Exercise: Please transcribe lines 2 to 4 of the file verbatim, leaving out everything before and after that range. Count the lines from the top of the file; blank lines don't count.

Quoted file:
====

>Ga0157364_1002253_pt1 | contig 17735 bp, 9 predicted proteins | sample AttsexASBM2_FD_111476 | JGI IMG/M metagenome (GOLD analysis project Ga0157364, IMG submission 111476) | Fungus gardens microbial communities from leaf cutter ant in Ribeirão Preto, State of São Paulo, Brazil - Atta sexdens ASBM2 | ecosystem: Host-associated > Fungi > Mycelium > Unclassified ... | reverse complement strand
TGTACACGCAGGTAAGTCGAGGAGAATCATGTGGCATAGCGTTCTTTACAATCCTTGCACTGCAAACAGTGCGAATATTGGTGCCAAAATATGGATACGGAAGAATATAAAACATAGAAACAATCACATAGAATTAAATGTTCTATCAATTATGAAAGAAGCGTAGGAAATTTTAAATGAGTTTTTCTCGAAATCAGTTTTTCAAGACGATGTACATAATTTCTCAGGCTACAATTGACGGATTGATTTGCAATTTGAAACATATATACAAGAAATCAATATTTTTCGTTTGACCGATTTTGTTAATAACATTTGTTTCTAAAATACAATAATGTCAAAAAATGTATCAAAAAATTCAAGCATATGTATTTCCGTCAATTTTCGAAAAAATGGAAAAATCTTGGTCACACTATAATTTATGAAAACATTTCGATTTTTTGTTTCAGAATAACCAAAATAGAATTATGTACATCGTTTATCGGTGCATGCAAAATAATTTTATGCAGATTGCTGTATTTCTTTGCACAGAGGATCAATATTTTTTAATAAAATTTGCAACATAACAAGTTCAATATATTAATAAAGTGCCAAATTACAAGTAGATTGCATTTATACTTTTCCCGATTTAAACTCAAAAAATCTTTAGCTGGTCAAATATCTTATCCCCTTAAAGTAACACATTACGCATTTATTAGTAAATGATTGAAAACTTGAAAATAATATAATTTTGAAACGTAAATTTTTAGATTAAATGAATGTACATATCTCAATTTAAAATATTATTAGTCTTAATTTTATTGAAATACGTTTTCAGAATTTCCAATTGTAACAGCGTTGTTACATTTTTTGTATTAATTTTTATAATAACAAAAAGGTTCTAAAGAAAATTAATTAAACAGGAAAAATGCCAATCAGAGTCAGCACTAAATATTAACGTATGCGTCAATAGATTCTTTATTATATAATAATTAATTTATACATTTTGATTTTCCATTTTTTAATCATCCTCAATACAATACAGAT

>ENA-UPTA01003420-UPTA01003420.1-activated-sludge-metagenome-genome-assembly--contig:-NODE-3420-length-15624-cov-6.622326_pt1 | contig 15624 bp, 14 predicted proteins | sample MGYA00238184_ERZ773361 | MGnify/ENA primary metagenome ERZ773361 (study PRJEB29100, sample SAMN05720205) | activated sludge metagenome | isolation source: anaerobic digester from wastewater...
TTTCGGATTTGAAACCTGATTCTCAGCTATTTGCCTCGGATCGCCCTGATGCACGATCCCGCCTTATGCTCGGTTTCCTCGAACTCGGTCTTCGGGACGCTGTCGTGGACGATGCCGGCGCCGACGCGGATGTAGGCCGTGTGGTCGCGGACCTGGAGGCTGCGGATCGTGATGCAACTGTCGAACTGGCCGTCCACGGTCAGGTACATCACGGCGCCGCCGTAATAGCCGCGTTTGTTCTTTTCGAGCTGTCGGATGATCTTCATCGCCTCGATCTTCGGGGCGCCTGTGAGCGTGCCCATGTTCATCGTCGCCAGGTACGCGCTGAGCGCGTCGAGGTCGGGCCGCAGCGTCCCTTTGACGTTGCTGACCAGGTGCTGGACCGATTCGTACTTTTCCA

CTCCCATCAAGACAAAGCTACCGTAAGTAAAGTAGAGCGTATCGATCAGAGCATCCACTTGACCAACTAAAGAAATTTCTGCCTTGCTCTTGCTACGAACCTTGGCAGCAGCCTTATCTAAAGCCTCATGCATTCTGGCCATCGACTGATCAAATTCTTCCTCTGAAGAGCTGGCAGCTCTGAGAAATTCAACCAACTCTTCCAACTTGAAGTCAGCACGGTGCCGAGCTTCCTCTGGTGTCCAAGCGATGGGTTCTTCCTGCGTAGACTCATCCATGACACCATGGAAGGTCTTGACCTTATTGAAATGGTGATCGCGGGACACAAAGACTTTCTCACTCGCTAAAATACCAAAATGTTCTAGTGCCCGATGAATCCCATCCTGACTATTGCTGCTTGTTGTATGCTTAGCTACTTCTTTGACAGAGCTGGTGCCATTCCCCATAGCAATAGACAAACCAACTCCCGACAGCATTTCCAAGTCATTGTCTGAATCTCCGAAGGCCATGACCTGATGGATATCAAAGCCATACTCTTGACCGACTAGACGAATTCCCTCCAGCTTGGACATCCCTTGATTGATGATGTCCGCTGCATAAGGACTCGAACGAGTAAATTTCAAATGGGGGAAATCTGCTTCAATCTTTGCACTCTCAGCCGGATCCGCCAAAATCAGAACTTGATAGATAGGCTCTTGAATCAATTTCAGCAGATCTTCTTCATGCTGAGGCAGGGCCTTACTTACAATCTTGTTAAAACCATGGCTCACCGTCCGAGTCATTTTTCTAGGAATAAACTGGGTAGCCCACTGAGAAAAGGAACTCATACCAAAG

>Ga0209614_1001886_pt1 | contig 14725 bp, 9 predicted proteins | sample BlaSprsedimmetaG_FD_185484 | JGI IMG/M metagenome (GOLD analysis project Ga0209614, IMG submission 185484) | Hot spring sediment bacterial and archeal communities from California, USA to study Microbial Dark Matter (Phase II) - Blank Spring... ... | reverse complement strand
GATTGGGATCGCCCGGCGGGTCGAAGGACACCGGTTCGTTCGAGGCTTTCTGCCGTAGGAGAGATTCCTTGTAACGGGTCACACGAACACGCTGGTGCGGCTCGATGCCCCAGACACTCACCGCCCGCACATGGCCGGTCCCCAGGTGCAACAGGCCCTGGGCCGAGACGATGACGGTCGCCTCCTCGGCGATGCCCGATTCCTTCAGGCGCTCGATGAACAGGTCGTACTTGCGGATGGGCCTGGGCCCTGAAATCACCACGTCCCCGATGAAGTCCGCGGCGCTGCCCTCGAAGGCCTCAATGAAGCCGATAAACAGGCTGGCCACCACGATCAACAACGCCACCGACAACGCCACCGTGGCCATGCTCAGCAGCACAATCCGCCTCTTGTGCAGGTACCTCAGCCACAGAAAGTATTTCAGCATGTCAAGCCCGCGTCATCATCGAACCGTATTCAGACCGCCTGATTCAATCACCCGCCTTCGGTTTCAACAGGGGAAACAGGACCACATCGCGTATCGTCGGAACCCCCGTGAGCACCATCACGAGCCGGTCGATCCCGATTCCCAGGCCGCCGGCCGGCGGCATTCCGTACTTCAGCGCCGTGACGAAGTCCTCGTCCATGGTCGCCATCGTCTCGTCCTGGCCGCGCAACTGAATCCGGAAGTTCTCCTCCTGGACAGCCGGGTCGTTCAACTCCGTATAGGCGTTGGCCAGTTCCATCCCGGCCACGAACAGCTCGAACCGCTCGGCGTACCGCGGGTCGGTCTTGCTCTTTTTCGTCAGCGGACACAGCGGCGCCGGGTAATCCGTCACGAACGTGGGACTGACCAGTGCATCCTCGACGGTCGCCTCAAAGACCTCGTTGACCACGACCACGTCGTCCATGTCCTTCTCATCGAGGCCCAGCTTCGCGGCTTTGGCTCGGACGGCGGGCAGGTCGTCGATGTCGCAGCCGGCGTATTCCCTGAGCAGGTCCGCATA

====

TGTACACGCAGGTAAGTCGAGGAGAATCATGTGGCATAGCGTTCTTTACAATCCTTGCACTGCAAACAGTGCGAATATTGGTGCCAAAATATGGATACGGAAGAATATAAAACATAGAAACAATCACATAGAATTAAATGTTCTATCAATTATGAAAGAAGCGTAGGAAATTTTAAATGAGTTTTTCTCGAAATCAGTTTTTCAAGACGATGTACATAATTTCTCAGGCTACAATTGACGGATTGATTTGCAATTTGAAACATATATACAAGAAATCAATATTTTTCGTTTGACCGATTTTGTTAATAACATTTGTTTCTAAAATACAATAATGTCAAAAAATGTATCAAAAAATTCAAGCATATGTATTTCCGTCAATTTTCGAAAAAATGGAAAAATCTTGGTCACACTATAATTTATGAAAACATTTCGATTTTTTGTTTCAGAATAACCAAAATAGAATTATGTACATCGTTTATCGGTGCATGCAAAATAATTTTATGCAGATTGCTGTATTTCTTTGCACAGAGGATCAATATTTTTTAATAAAATTTGCAACATAACAAGTTCAATATATTAATAAAGTGCCAAATTACAAGTAGATTGCATTTATACTTTTCCCGATTTAAACTCAAAAAATCTTTAGCTGGTCAAATATCTTATCCCCTTAAAGTAACACATTACGCATTTATTAGTAAATGATTGAAAACTTGAAAATAATATAATTTTGAAACGTAAATTTTTAGATTAAATGAATGTACATATCTCAATTTAAAATATTATTAGTCTTAATTTTATTGAAATACGTTTTCAGAATTTCCAATTGTAACAGCGTTGTTACATTTTTTGTATTAATTTTTATAATAACAAAAAGGTTCTAAAGAAAATTAATTAAACAGGAAAAATGCCAATCAGAGTCAGCACTAAATATTAACGTATGCGTCAATAGATTCTTTATTATATAATAATTAATTTATACATTTTGATTTTCCATTTTTTAATCATCCTCAATACAATACAGAT

>ENA-UPTA01003420-UPTA01003420.1-activated-sludge-metagenome-genome-assembly--contig:-NODE-3420-length-15624-cov-6.622326_pt1 | contig 15624 bp, 14 predicted proteins | sample MGYA00238184_ERZ773361 | MGnify/ENA primary metagenome ERZ773361 (study PRJEB29100, sample SAMN05720205) | activated sludge metagenome | isolation source: anaerobic digester from wastewater...
TTTCGGATTTGAAACCTGATTCTCAGCTATTTGCCTCGGATCGCCCTGATGCACGATCCCGCCTTATGCTCGGTTTCCTCGAACTCGGTCTTCGGGACGCTGTCGTGGACGATGCCGGCGCCGACGCGGATGTAGGCCGTGTGGTCGCGGACCTGGAGGCTGCGGATCGTGATGCAACTGTCGAACTGGCCGTCCACGGTCAGGTACATCACGGCGCCGCCGTAATAGCCGCGTTTGTTCTTTTCGAGCTGTCGGATGATCTTCATCGCCTCGATCTTCGGGGCGCCTGTGAGCGTGCCCATGTTCATCGTCGCCAGGTACGCGCTGAGCGCGTCGAGGTCGGGCCGCAGCGTCCCTTTGACGTTGCTGACCAGGTGCTGGACCGATTCGTACTTTTCCA